Myth 1: You need to workout for long periods everyday to see results.
Fact: While the more is better principal is true for money it doesn’t apply here. When we’re under physical (intense workouts lasting more than one hour) or emotional stress our bodies consume glucose at an extremely high rate. To keep our blood sugar levels in a homeostasis state the catabolic stress hormone cortisol is released which forces gluconeogenesis ( making glucose from non carbohydrate sources) to be performed on adipose and muscle tissue. When muscle tissue is broken down it releases amino acids into the blood stream. Once in the blood stream the amino acids are shuttled into the liver to synthesize glucose. This ensures that our brain gets a sufficient amount of glucose to keep functioning properly. So unless you want to run the risk of catabolzing your own muscles, shorter workouts are usually a better choice. Studies also show that each trained body part needs a minimum of 48hrs of rest between sessions with back and leg muscles taking longer to recover 72 hrs. For example if you train your back muscles on Monday you shouldn’t train back again until Friday. Training body parts that have not been fully repaired will lead to over-training and quite possibly atrophy of muscle tissue.
Myth 2: Only a large amount of calories will lead to muscle growth
Fact: In order for an individual to gain one pound of muscle there needs to be a surplus of an additional 3,500 calories. Spread over a course of one week that’s only 500 additional calories per day. It is estimated that sports supplements including weight gainers are a multi million dollar a year industry. If you find it hard to put on weight you can make your own weight gainer by mixing whole milk, peanut butter and one scoop of whey protein in a blender. Anything above the 500 additional calories will not be needed and will be stored as fat. A simplistic way of determining calorie needs is to multiple your body weight by 17. Try it and save some money.
Myth 3: Following bodybuilder type routines will get you huge
Fact: Unless you are on steroids, 25 sets per body part will without question leave you over-trained. People need to understand that on top of the drug use most bodybuilders are genetic freaks, probably not me or you. Stick with 12 sets total once every 4-5 days per body part. This will ensure proper rest and recuperation between sets.
Myth 4: You need to lift heavy all the time
Fact: Studies demonstrate that individuals who vary their workouts between light and heavy cycles of training display greater strength and muscle size compared to individuals who lift at a constant weight all the time. The take home message is, while heavy weights produce greater muscle gains compared to light weights, you can’t lift heavy all the time. The body does best when it’s given enough time to repair and heal. Also keep in mind any new training stimulus will result in muscles compensating and getting bigger. So while light training may seem counter productive, your muscles will react by increasing their size once the heavy training starts up again.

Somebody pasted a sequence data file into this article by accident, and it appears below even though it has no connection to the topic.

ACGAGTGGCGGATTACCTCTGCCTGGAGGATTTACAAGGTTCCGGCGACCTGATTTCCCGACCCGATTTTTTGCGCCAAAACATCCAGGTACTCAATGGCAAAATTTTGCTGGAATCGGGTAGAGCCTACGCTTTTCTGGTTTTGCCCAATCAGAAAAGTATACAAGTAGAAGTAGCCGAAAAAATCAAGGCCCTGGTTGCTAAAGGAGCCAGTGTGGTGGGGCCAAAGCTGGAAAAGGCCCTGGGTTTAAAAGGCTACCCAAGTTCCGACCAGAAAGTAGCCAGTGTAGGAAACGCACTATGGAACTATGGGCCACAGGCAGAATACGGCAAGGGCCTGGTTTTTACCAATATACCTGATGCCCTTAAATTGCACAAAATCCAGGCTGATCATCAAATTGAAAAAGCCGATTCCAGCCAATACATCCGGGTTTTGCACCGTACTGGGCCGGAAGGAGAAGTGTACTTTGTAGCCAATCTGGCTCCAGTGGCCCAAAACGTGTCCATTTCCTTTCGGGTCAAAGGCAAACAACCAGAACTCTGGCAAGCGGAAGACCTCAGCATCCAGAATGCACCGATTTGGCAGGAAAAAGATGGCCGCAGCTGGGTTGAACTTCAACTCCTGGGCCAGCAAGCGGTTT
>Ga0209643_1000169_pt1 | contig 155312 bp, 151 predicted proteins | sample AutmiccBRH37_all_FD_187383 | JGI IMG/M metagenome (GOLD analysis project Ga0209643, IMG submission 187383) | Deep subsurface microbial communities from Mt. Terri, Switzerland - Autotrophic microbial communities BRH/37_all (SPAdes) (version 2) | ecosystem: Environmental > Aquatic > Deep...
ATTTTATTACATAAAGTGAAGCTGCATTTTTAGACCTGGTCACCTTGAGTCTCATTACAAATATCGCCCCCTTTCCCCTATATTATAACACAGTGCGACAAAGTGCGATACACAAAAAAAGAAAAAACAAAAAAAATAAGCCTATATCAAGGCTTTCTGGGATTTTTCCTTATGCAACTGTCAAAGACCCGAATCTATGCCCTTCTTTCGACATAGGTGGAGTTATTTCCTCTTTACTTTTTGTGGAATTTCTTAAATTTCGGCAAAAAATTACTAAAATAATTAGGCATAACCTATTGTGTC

Myth 5: There can only be one right way to train to make muscle gains
Fact: In this day and age everybody seems to be an expert when it comes to exercising. While it is true, intense heavy workouts are best to increase muscle mass. The fact remains any new stimulus presented to the body for the first time will increase muscle size, no matter what the program is. It’s really not the kind of workout so much as it is trying to exercise in different ways to trick your body and prevent it from adapting to the workout. Again variety is the key try these gems on for size…..
Keep in mind that while most people(men mostly) who lift weights would love to look like the bodybuilder models displayed in the magazines…the truth is most of us will not. There are 3 basic reasons for this: 1) Steroids: you just can’t be huge and ripped at the same time without them. 2) Genetics: walk into any gym and you’ll find yourself amongst average looking fitness patrons, it’s only a handful that ever look like monsters! This is due to genetics and not the way they train. 3) Diet: six pack abs are a primary result of a stringent diet. The problem is most people can’t and won’t live on steamed chicken and broccoli. I for one choose to portion control my meals and exercise on a regular basis, so that I can have the occasional slice of pizza. I may not have extraordinary chiseled abs but I also will not runaway from the birthday cake either! In these troubled times, a sound mind goes a long way….
first published in 2007